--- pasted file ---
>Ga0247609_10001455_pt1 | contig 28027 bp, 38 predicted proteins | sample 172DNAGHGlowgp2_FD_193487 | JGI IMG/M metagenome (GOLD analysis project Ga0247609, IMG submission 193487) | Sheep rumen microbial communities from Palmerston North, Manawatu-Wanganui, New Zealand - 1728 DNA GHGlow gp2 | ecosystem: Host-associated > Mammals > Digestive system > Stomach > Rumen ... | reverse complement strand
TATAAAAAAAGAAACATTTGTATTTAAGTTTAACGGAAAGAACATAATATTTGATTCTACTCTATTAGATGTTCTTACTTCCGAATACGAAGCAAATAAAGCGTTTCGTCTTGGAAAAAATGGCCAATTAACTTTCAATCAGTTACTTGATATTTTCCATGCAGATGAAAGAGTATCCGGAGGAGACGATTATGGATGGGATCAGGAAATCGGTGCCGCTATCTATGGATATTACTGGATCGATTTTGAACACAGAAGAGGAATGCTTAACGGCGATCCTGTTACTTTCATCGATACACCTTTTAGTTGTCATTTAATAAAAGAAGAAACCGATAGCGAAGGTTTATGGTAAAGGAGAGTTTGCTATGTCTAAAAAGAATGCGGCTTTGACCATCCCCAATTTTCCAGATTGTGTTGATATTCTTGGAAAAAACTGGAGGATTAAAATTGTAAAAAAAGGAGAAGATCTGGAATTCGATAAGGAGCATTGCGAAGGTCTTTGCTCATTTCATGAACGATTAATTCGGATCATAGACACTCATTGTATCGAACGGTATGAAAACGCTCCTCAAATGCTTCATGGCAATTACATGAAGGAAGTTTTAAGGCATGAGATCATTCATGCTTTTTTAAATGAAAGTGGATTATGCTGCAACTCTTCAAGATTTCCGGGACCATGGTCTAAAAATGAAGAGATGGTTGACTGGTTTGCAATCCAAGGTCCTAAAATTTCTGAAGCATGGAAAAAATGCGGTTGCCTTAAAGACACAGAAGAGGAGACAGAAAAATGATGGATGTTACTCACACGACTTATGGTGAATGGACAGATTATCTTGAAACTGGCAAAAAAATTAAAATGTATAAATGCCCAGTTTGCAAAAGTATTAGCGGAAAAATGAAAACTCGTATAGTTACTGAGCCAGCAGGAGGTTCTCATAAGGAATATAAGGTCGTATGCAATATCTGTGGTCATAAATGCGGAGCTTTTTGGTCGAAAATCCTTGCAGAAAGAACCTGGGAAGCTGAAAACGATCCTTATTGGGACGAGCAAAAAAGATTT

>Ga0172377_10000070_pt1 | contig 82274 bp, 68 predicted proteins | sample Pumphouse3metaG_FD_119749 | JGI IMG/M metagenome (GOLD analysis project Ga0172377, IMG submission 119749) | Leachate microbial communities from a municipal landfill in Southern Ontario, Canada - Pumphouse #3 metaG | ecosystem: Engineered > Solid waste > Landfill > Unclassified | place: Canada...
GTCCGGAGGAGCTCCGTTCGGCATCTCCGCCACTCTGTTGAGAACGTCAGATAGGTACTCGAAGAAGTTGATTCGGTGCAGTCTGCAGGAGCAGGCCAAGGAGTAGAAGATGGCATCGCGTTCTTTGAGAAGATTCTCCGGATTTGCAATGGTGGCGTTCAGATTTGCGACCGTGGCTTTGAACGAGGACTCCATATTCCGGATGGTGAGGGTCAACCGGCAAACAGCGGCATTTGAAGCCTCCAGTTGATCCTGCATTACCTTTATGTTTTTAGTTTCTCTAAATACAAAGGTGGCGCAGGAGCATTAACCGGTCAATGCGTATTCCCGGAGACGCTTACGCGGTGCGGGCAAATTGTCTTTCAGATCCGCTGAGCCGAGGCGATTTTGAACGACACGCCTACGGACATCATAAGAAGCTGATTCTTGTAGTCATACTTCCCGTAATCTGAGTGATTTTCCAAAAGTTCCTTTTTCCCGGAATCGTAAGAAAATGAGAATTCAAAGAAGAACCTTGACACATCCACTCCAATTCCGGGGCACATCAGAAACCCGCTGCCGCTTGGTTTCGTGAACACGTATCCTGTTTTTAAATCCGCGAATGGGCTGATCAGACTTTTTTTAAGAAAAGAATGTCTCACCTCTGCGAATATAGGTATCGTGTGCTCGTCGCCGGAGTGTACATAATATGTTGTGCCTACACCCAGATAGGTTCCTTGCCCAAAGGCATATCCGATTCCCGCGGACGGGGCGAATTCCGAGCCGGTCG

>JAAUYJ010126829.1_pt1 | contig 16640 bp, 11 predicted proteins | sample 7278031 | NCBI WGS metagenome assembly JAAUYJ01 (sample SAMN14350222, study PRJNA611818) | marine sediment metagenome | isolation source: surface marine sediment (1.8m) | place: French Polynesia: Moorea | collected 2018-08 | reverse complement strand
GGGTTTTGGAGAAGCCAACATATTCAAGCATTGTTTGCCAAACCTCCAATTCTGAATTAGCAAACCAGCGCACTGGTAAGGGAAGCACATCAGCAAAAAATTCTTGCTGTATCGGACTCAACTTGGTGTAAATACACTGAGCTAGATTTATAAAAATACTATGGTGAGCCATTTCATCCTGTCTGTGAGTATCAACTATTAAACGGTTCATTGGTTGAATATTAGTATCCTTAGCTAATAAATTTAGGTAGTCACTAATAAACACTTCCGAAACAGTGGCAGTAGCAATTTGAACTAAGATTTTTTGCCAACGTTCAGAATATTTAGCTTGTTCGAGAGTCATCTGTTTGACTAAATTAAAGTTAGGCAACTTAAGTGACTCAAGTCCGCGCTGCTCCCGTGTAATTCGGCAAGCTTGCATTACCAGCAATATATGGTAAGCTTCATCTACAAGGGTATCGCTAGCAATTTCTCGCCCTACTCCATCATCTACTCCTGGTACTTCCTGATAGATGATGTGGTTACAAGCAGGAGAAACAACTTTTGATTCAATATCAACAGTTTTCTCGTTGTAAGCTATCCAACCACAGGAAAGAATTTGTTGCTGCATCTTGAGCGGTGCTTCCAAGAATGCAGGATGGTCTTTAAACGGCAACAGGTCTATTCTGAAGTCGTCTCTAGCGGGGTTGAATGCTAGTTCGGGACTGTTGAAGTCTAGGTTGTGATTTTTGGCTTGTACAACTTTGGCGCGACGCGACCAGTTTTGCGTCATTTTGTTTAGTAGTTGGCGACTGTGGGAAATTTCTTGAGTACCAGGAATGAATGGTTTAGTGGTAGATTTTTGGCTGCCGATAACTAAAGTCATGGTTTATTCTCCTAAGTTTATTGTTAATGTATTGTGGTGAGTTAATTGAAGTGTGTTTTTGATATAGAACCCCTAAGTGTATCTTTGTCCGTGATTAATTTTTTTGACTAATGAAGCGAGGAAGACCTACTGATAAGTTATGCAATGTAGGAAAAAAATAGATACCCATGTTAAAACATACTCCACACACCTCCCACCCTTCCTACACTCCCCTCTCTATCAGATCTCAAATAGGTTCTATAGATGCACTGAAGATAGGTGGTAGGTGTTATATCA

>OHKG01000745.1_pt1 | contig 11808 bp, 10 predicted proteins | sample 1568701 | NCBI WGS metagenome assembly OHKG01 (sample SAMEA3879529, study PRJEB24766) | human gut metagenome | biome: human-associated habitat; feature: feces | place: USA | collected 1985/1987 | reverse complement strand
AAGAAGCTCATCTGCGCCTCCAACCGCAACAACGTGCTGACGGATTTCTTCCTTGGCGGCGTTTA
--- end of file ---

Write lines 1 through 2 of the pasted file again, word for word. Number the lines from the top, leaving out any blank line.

>Ga0247609_10001455_pt1 | contig 28027 bp, 38 predicted proteins | sample 172DNAGHGlowgp2_FD_193487 | JGI IMG/M metagenome (GOLD analysis project Ga0247609, IMG submission 193487) | Sheep rumen microbial communities from Palmerston North, Manawatu-Wanganui, New Zealand - 1728 DNA GHGlow gp2 | ecosystem: Host-associated > Mammals > Digestive system > Stomach > Rumen ... | reverse complement strand
TATAAAAAAAGAAACATTTGTATTTAAGTTTAACGGAAAGAACATAATATTTGATTCTACTCTATTAGATGTTCTTACTTCCGAATACGAAGCAAATAAAGCGTTTCGTCTTGGAAAAAATGGCCAATTAACTTTCAATCAGTTACTTGATATTTTCCATGCAGATGAAAGAGTATCCGGAGGAGACGATTATGGATGGGATCAGGAAATCGGTGCCGCTATCTATGGATATTACTGGATCGATTTTGAACACAGAAGAGGAATGCTTAACGGCGATCCTGTTACTTTCATCGATACACCTTTTAGTTGTCATTTAATAAAAGAAGAAACCGATAGCGAAGGTTTATGGTAAAGGAGAGTTTGCTATGTCTAAAAAGAATGCGGCTTTGACCATCCCCAATTTTCCAGATTGTGTTGATATTCTTGGAAAAAACTGGAGGATTAAAATTGTAAAAAAAGGAGAAGATCTGGAATTCGATAAGGAGCATTGCGAAGGTCTTTGCTCATTTCATGAACGATTAATTCGGATCATAGACACTCATTGTATCGAACGGTATGAAAACGCTCCTCAAATGCTTCATGGCAATTACATGAAGGAAGTTTTAAGGCATGAGATCATTCATGCTTTTTTAAATGAAAGTGGATTATGCTGCAACTCTTCAAGATTTCCGGGACCATGGTCTAAAAATGAAGAGATGGTTGACTGGTTTGCAATCCAAGGTCCTAAAATTTCTGAAGCATGGAAAAAATGCGGTTGCCTTAAAGACACAGAAGAGGAGACAGAAAAATGATGGATGTTACTCACACGACTTATGGTGAATGGACAGATTATCTTGAAACTGGCAAAAAAATTAAAATGTATAAATGCCCAGTTTGCAAAAGTATTAGCGGAAAAATGAAAACTCGTATAGTTACTGAGCCAGCAGGAGGTTCTCATAAGGAATATAAGGTCGTATGCAATATCTGTGGTCATAAATGCGGAGCTTTTTGGTCGAAAATCCTTGCAGAAAGAACCTGGGAAGCTGAAAACGATCCTTATTGGGACGAGCAAAAAAGATTT